The termite population in the Sutherland Shire and St George areas is set to ‘‘explode’’ because of a series of ideal weather events, a local pest inspection company says.
Termites, commonly known as white ants, have been tricked into thinking spring, which is their breeding season, arrived early and so their numbers are starting to swell rapidly.
Josh Arentz, termite expert and owner of Southern Star Inspections said the mild winter in Sydney has been perfect weather for white ants.
‘‘They like warm, humid weather because it mirrors the climate in their nest (27 – 35 degrees and moist), allowing them to fly freely and find new homes to build nests to expand their population,’’ Mr Arentz said.
‘‘The warm weather is set to continue which means a termite population explosion is likely.”
Mr Arentz said any wet weather will see the breeding cycle kick-started, and swarms of termites will be seen in the air and secretly tunnelling into properties.
Research from the CSIRO earlier this year shows that one in three homes is susceptible to white ant attack and termites cause more damage to homes in Australia than fire, floods and storms combined.
The Sutherland Shire and St George areas are termite prone due to their proximity to bushland.
Termites build their nest in trees and tree stumps and they look for food sources nearby.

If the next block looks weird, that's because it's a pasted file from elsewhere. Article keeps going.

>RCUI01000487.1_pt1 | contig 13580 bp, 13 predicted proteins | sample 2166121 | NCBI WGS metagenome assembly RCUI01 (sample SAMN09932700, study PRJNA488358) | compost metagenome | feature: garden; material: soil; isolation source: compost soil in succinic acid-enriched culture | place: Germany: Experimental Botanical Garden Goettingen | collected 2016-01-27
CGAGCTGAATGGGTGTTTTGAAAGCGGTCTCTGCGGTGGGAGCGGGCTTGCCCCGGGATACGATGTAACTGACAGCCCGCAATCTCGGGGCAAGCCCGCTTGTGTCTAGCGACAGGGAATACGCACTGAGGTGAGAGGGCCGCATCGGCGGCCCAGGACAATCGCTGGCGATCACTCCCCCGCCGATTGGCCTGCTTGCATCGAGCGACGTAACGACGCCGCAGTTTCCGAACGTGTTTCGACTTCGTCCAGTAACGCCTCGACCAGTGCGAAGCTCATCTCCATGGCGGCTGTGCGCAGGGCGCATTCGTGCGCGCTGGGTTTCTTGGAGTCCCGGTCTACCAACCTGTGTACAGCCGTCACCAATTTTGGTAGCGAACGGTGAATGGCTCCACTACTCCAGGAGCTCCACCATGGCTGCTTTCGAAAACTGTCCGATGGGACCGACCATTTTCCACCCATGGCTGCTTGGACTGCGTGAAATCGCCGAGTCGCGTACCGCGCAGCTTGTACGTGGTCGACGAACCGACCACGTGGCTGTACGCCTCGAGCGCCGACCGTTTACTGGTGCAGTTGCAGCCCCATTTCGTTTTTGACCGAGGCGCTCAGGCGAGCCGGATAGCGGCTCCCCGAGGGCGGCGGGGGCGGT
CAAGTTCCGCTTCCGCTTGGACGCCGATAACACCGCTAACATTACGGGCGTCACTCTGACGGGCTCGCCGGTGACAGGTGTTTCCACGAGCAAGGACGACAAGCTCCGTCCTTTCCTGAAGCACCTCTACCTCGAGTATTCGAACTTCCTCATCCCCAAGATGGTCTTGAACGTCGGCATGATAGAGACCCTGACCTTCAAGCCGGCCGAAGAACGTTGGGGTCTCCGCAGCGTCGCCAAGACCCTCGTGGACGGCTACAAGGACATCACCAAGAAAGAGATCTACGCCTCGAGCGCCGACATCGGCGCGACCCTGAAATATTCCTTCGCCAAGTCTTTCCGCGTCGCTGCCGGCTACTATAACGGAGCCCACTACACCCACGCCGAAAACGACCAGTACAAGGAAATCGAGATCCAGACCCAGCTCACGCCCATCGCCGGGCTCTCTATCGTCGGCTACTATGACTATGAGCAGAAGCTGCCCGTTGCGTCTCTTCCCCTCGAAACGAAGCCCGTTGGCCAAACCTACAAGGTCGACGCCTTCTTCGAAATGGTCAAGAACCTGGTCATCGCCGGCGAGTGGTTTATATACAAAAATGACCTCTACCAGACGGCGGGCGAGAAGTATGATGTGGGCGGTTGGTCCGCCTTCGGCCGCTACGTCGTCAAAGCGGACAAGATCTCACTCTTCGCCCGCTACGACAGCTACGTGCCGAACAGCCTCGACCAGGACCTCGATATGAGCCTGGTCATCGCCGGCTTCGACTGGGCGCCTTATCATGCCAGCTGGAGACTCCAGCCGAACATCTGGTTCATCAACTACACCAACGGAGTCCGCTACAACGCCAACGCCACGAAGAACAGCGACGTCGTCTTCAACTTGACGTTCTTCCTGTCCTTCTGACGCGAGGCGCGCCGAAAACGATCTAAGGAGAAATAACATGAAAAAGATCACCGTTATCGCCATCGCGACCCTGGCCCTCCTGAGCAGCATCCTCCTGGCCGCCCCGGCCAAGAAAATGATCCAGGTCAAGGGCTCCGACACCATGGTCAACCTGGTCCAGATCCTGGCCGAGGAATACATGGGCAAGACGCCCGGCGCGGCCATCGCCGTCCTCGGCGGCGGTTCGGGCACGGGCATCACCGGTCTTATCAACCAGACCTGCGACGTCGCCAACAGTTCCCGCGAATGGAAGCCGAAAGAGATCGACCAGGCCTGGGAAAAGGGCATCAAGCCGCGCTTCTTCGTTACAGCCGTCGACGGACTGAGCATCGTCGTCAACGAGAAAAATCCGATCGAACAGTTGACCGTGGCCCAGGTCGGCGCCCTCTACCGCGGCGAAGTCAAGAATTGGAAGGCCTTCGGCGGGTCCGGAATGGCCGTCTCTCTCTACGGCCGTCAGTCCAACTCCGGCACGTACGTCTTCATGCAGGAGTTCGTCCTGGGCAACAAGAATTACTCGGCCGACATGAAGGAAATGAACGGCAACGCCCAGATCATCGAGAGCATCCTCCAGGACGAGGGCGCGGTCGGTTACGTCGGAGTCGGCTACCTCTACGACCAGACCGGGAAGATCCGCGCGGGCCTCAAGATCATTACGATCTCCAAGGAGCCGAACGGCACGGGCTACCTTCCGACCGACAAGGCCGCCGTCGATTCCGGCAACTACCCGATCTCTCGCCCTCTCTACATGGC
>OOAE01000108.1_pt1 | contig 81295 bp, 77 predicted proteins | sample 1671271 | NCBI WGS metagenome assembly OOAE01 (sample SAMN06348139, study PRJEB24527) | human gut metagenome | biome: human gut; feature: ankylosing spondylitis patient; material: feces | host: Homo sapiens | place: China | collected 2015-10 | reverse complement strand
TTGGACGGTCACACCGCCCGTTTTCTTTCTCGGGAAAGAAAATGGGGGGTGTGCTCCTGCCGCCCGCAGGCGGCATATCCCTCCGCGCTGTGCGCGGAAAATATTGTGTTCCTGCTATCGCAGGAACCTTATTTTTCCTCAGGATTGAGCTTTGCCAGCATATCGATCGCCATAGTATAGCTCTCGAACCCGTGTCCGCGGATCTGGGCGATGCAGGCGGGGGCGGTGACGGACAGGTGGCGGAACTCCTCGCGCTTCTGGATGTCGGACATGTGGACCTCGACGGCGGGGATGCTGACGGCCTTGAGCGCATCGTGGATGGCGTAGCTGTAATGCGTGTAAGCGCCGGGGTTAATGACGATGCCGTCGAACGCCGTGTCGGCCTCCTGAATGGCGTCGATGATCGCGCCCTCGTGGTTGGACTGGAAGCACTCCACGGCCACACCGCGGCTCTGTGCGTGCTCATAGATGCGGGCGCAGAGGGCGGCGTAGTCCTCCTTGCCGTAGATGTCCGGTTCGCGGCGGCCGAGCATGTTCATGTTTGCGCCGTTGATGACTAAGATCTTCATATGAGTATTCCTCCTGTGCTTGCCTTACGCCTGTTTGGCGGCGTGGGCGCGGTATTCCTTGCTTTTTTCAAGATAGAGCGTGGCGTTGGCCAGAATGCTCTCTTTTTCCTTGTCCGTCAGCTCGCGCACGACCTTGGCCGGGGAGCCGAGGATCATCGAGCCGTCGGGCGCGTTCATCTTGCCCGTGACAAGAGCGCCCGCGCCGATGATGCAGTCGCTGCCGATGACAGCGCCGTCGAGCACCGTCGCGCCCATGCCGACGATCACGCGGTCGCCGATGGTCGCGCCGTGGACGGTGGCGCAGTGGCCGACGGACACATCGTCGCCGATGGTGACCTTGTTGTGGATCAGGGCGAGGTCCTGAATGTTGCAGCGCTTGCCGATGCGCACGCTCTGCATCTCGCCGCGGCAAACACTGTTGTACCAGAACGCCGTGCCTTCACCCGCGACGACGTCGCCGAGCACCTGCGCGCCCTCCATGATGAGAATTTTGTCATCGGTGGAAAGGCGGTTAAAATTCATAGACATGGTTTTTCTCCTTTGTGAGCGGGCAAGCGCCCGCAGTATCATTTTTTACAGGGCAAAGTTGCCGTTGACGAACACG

Mr Arentz said there are 27 different types of termites in Sydney that can damage your home, and they tunnel from their tree or ground nest into your property.
‘‘If you have stored timber underneath or next to your property you are sending an invitation to termites to move right on in,’’ he said. ‘‘Poor drainage and damp issues can encourage a visit from them as well. Termites are attracted to wet areas as they need the moisture for the tubes in their nests.
‘‘Often you can identify termites by looking for bulging or warped walls, clumps of fine mud where it should not be, and of course wood that looks like it is decaying.
‘‘I treated a home in Gymea recently that had a termite in infestation in the back of a wooden chair. It was chewed through by white ants and they built a bridge of mud to the wall. If something does not look right you should call a professional termite inspector straight away.’’
Mr Arentz offered the following tips to prevent a termite attack on your home:
- Physical: create a physical barrier to stop the termites getting in when building or renovating
- Cultural: remove the reasons the termites will want to get in ie. moisture, food (wood)
- Chemical: use a termiticide (non-toxic to humans and animals) or termite baiting system.
If you already have a termite problem you should reverse these steps, so that you start with the chemical treatment that kills the white and and their nests.
A trained pest control professional should be called to address all termite issues.